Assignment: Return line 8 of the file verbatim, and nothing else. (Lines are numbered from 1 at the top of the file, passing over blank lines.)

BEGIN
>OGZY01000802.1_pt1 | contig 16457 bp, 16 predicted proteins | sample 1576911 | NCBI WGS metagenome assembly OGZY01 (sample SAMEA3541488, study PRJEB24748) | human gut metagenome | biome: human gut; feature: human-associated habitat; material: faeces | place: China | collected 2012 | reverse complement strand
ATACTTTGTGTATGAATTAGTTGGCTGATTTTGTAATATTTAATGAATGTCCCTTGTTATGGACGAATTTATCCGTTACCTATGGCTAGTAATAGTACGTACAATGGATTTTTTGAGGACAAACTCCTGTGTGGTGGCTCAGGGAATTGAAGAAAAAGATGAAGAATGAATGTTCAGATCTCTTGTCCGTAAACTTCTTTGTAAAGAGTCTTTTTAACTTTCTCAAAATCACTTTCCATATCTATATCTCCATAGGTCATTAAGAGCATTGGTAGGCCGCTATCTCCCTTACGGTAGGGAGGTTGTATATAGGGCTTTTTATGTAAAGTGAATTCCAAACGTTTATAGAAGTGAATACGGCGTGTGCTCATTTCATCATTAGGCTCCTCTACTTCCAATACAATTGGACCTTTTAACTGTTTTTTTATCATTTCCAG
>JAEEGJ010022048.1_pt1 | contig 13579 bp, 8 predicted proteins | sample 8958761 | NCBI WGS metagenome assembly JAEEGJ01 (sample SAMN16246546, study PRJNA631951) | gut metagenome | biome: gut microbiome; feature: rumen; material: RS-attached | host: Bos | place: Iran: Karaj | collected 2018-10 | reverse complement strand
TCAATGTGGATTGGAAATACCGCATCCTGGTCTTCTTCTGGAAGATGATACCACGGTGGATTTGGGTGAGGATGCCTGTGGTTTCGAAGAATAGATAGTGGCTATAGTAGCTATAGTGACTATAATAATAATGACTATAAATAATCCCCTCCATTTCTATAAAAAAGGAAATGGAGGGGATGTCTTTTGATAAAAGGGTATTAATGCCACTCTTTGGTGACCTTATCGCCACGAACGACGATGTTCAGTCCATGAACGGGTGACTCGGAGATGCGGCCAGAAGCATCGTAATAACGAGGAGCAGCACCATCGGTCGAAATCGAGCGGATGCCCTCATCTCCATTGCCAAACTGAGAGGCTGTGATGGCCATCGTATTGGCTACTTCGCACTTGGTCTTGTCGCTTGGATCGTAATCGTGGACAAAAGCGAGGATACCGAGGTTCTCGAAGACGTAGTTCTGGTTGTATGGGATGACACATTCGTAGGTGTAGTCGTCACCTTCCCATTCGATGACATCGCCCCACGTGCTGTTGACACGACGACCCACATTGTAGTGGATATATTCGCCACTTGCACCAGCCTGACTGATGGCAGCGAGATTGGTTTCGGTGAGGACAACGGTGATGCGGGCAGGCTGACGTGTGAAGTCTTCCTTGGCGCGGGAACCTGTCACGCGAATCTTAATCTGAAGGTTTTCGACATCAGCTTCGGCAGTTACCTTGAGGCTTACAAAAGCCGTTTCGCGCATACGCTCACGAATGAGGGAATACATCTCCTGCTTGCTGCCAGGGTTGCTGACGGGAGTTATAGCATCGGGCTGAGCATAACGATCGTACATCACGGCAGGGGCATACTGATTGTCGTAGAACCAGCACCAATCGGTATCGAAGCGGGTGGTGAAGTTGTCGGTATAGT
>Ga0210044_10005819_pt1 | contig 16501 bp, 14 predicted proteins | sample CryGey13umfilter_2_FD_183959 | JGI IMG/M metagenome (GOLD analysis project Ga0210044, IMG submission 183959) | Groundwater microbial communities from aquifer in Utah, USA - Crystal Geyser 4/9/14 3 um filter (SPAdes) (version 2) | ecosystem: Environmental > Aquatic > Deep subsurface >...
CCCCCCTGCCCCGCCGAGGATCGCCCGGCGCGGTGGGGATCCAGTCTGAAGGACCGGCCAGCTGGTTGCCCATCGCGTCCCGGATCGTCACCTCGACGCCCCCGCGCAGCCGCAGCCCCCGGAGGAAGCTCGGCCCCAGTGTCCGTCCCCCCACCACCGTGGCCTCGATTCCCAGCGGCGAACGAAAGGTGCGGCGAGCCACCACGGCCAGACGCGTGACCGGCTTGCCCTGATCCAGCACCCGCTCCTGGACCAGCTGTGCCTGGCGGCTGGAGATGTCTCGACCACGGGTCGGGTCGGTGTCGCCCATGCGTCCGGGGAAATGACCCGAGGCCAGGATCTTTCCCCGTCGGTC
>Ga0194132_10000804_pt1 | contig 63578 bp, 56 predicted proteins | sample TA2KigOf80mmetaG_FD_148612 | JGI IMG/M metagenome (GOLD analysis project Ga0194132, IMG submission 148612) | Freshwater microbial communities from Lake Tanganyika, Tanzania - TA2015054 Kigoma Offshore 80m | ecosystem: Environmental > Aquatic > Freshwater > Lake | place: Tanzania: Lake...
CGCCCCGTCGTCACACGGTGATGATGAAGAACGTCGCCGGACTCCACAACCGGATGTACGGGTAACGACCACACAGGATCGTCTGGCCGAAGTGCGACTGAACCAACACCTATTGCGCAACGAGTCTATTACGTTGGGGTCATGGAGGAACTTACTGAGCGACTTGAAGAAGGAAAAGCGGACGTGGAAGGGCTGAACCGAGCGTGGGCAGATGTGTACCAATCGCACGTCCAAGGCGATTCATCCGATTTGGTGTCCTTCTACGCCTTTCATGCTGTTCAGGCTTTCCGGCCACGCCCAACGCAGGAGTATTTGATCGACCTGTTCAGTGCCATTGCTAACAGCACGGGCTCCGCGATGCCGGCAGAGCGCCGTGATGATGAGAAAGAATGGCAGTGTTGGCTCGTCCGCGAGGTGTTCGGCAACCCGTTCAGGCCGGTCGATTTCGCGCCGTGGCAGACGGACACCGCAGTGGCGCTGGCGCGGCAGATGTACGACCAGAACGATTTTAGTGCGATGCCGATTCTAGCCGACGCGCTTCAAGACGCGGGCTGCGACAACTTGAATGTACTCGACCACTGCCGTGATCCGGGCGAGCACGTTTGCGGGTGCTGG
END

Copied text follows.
CGCCCCGTCGTCACACGGTGATGATGAAGAACGTCGCCGGACTCCACAACCGGATGTACGGGTAACGACCACACAGGATCGTCTGGCCGAAGTGCGACTGAACCAACACCTATTGCGCAACGAGTCTATTACGTTGGGGTCATGGAGGAACTTACTGAGCGACTTGAAGAAGGAAAAGCGGACGTGGAAGGGCTGAACCGAGCGTGGGCAGATGTGTACCAATCGCACGTCCAAGGCGATTCATCCGATTTGGTGTCCTTCTACGCCTTTCATGCTGTTCAGGCTTTCCGGCCACGCCCAACGCAGGAGTATTTGATCGACCTGTTCAGTGCCATTGCTAACAGCACGGGCTCCGCGATGCCGGCAGAGCGCCGTGATGATGAGAAAGAATGGCAGTGTTGGCTCGTCCGCGAGGTGTTCGGCAACCCGTTCAGGCCGGTCGATTTCGCGCCGTGGCAGACGGACACCGCAGTGGCGCTGGCGCGGCAGATGTACGACCAGAACGATTTTAGTGCGATGCCGATTCTAGCCGACGCGCTTCAAGACGCGGGCTGCGACAACTTGAATGTACTCGACCACTGCCGTGATCCGGGCGAGCACGTTTGCGGGTGCTGG